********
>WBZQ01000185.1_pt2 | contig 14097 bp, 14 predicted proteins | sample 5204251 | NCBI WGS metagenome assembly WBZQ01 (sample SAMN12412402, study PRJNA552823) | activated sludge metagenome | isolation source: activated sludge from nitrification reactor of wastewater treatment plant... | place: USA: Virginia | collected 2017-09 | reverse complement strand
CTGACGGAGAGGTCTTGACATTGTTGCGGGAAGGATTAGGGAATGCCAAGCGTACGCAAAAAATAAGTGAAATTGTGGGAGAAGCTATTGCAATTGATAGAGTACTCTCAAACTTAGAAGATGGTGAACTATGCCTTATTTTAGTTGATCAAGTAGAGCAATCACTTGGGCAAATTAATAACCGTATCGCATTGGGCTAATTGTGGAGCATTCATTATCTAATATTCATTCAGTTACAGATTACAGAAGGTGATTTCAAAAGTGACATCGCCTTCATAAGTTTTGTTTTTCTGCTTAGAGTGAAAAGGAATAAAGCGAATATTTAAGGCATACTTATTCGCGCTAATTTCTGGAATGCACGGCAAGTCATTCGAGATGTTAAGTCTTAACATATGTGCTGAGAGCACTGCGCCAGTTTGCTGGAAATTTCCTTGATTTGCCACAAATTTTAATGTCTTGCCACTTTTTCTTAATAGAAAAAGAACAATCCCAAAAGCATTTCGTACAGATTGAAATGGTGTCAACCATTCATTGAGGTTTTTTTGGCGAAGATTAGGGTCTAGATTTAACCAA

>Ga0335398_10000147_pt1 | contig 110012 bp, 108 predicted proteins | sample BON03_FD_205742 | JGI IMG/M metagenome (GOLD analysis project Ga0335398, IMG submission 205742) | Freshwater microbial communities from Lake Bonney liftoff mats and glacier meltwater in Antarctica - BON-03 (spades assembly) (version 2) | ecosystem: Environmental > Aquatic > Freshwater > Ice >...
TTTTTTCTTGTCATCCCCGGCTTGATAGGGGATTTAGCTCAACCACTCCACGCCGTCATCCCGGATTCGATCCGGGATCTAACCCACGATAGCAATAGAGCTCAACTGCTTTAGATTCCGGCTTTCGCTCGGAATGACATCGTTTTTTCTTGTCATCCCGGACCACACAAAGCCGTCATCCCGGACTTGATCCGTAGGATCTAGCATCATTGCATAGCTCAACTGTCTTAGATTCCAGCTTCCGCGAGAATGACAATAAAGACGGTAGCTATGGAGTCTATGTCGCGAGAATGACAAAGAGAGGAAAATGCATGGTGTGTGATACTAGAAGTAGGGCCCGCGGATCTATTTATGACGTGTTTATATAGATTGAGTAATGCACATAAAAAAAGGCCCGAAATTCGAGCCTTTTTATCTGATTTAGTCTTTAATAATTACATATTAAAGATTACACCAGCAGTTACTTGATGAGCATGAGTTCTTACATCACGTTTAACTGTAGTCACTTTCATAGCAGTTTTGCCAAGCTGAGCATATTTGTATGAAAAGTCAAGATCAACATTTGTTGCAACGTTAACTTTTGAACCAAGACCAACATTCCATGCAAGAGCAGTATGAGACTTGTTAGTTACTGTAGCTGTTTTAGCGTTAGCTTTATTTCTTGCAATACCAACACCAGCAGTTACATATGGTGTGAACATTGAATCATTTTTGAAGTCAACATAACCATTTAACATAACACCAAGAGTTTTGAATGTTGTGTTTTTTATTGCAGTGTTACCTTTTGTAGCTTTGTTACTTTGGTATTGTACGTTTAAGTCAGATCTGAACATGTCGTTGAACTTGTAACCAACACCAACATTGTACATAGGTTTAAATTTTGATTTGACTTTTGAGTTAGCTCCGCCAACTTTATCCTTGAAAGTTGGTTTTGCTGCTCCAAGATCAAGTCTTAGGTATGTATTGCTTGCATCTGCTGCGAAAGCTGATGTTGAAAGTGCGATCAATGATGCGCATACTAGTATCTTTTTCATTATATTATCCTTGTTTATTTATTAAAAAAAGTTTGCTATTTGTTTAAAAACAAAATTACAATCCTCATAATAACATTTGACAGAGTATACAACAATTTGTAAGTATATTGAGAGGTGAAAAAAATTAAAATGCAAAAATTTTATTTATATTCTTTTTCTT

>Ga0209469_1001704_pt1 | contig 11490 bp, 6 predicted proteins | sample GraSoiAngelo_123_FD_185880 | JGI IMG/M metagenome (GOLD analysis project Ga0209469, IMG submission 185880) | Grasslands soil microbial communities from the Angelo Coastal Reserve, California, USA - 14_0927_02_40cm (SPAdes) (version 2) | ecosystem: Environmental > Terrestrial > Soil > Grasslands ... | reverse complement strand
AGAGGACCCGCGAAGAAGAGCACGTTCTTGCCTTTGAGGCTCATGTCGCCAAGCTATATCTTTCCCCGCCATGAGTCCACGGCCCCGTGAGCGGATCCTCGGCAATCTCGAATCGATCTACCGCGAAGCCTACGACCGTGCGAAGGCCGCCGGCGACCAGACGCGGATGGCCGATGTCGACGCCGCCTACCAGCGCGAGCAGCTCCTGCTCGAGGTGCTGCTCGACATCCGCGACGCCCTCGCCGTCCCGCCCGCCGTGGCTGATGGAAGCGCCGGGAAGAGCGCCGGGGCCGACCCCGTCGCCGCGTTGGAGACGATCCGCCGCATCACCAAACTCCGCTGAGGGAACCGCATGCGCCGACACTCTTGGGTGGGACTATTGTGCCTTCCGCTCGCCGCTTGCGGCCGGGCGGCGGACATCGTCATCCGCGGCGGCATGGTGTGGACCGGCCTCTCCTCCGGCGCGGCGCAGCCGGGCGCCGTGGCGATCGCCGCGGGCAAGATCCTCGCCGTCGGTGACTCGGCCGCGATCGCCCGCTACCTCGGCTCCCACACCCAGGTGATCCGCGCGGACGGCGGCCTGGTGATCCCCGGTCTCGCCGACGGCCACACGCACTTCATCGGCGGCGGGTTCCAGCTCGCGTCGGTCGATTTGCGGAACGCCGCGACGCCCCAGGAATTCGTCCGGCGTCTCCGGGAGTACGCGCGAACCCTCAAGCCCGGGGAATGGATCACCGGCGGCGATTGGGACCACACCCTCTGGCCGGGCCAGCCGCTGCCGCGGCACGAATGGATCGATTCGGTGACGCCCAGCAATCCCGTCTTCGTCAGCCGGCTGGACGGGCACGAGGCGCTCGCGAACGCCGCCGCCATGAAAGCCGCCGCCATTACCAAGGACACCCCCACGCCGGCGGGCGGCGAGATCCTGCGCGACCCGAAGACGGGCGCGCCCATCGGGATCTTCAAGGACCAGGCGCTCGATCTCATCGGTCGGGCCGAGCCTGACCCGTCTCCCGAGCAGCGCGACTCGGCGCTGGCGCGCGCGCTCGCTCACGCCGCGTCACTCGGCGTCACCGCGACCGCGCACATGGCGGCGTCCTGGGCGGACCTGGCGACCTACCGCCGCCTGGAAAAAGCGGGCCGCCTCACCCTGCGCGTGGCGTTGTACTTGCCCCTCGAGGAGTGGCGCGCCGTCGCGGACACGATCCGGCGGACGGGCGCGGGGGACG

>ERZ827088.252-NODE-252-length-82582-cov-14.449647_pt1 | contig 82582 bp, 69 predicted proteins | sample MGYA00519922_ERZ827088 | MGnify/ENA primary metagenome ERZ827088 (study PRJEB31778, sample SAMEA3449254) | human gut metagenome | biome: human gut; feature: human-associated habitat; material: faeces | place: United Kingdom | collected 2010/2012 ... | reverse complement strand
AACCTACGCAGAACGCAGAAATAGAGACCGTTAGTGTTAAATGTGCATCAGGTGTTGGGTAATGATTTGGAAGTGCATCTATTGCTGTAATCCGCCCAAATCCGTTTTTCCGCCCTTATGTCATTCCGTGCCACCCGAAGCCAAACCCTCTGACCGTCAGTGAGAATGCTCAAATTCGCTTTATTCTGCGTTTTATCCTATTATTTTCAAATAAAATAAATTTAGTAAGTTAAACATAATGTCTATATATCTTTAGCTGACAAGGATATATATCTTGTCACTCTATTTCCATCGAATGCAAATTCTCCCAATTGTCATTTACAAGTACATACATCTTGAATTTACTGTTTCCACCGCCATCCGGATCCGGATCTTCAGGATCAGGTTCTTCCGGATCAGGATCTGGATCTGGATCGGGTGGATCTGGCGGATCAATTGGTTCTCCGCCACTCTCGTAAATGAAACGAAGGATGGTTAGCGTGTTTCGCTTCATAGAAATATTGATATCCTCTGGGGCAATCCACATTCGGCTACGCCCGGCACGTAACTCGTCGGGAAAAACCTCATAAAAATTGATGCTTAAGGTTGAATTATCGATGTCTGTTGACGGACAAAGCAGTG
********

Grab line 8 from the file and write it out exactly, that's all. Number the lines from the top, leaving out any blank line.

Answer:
AACCTACGCAGAACGCAGAAATAGAGACCGTTAGTGTTAAATGTGCATCAGGTGTTGGGTAATGATTTGGAAGTGCATCTATTGCTGTAATCCGCCCAAATCCGTTTTTCCGCCCTTATGTCATTCCGTGCCACCCGAAGCCAAACCCTCTGACCGTCAGTGAGAATGCTCAAATTCGCTTTATTCTGCGTTTTATCCTATTATTTTCAAATAAAATAAATTTAGTAAGTTAAACATAATGTCTATATATCTTTAGCTGACAAGGATATATATCTTGTCACTCTATTTCCATCGAATGCAAATTCTCCCAATTGTCATTTACAAGTACATACATCTTGAATTTACTGTTTCCACCGCCATCCGGATCCGGATCTTCAGGATCAGGTTCTTCCGGATCAGGATCTGGATCTGGATCGGGTGGATCTGGCGGATCAATTGGTTCTCCGCCACTCTCGTAAATGAAACGAAGGATGGTTAGCGTGTTTCGCTTCATAGAAATATTGATATCCTCTGGGGCAATCCACATTCGGCTACGCCCGGCACGTAACTCGTCGGGAAAAACCTCATAAAAATTGATGCTTAAGGTTGAATTATCGATGTCTGTTGACGGACAAAGCAGTG